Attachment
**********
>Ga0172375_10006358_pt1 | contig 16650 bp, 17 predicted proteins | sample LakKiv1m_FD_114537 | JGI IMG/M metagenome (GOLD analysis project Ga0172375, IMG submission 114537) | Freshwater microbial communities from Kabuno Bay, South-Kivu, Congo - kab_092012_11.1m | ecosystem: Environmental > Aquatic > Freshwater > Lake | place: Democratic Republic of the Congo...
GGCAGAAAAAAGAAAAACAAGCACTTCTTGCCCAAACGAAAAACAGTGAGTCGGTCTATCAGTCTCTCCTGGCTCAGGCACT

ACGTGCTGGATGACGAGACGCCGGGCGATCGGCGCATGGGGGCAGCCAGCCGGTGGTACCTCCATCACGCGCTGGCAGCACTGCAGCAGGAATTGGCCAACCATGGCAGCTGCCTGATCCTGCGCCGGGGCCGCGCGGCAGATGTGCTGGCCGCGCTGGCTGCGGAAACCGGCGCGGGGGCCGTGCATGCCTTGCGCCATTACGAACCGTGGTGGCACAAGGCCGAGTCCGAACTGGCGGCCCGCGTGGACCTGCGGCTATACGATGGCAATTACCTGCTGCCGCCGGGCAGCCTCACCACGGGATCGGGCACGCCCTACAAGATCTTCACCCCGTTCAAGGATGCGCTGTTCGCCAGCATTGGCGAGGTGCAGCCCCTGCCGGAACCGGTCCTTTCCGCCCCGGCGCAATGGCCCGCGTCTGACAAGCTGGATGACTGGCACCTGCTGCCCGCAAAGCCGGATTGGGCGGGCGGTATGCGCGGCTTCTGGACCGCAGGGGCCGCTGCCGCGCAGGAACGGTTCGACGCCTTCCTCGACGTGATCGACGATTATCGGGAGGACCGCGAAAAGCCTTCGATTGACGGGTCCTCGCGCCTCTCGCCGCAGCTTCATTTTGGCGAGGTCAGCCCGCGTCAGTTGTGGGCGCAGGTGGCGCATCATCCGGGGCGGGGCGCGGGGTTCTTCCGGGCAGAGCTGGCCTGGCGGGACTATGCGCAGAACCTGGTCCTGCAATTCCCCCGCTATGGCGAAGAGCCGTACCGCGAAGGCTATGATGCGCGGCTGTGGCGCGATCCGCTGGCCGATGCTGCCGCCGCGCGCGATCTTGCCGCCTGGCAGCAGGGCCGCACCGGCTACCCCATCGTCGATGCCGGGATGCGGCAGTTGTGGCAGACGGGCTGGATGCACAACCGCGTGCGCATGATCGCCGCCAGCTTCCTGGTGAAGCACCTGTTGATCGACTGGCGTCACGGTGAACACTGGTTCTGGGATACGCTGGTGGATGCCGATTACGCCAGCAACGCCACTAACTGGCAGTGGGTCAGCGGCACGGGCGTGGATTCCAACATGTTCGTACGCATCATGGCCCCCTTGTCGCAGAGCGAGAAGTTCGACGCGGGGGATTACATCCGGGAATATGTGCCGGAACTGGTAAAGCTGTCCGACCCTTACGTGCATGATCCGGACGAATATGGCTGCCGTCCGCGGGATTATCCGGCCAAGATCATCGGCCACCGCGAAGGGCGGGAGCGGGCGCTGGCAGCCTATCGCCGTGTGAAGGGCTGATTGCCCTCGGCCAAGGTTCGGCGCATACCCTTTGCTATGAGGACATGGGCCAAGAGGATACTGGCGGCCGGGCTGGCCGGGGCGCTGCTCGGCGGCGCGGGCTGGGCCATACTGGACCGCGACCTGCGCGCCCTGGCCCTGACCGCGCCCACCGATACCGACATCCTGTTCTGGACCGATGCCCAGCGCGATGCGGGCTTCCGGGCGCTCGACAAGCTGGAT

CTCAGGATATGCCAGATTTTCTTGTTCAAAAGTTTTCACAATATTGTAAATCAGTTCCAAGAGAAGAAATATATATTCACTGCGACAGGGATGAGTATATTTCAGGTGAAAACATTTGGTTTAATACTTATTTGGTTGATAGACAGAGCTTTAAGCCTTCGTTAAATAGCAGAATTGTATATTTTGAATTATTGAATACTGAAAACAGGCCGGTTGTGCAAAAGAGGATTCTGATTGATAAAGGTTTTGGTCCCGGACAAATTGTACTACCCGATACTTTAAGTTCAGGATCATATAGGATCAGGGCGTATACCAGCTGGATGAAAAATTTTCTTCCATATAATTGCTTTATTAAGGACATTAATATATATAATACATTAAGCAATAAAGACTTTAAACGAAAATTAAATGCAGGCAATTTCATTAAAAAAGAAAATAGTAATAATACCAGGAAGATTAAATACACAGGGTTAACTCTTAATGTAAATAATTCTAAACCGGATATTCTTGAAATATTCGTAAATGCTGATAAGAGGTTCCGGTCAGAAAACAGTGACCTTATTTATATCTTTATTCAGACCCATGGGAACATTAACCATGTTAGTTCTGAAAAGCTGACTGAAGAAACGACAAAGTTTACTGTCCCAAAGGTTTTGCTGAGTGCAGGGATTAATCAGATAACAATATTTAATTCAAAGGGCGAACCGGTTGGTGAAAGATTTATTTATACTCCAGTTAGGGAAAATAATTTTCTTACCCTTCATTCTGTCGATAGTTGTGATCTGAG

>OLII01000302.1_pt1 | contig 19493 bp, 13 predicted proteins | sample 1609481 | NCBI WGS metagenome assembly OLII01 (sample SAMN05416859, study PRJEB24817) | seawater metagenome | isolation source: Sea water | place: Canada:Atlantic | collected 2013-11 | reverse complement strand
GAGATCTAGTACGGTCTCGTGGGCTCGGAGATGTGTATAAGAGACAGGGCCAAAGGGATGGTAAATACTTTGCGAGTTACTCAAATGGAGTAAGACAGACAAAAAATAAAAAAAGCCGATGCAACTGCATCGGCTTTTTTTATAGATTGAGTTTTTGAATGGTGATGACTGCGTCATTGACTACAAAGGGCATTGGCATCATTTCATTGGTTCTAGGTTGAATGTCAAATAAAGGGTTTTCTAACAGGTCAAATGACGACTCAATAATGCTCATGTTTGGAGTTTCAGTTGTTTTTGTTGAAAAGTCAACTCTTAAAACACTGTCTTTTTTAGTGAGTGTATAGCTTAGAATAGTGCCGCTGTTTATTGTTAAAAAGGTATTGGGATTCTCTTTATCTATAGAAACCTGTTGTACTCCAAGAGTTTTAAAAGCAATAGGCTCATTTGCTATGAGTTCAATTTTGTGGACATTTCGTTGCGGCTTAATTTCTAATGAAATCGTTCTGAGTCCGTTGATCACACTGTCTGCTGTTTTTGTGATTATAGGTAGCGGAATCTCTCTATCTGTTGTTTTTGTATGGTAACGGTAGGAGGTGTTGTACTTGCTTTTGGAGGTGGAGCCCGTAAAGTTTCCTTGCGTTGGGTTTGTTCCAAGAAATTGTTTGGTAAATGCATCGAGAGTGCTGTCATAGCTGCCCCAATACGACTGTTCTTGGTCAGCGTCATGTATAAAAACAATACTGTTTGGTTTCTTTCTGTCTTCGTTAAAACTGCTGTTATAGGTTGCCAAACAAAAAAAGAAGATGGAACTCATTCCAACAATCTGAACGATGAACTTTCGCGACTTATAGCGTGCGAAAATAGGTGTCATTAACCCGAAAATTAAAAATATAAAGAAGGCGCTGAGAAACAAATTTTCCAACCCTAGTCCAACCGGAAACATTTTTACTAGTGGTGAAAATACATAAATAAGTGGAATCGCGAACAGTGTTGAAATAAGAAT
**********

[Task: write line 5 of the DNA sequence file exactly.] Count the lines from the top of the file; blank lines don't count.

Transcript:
>OLII01000302.1_pt1 | contig 19493 bp, 13 predicted proteins | sample 1609481 | NCBI WGS metagenome assembly OLII01 (sample SAMN05416859, study PRJEB24817) | seawater metagenome | isolation source: Sea water | place: Canada:Atlantic | collected 2013-11 | reverse complement strand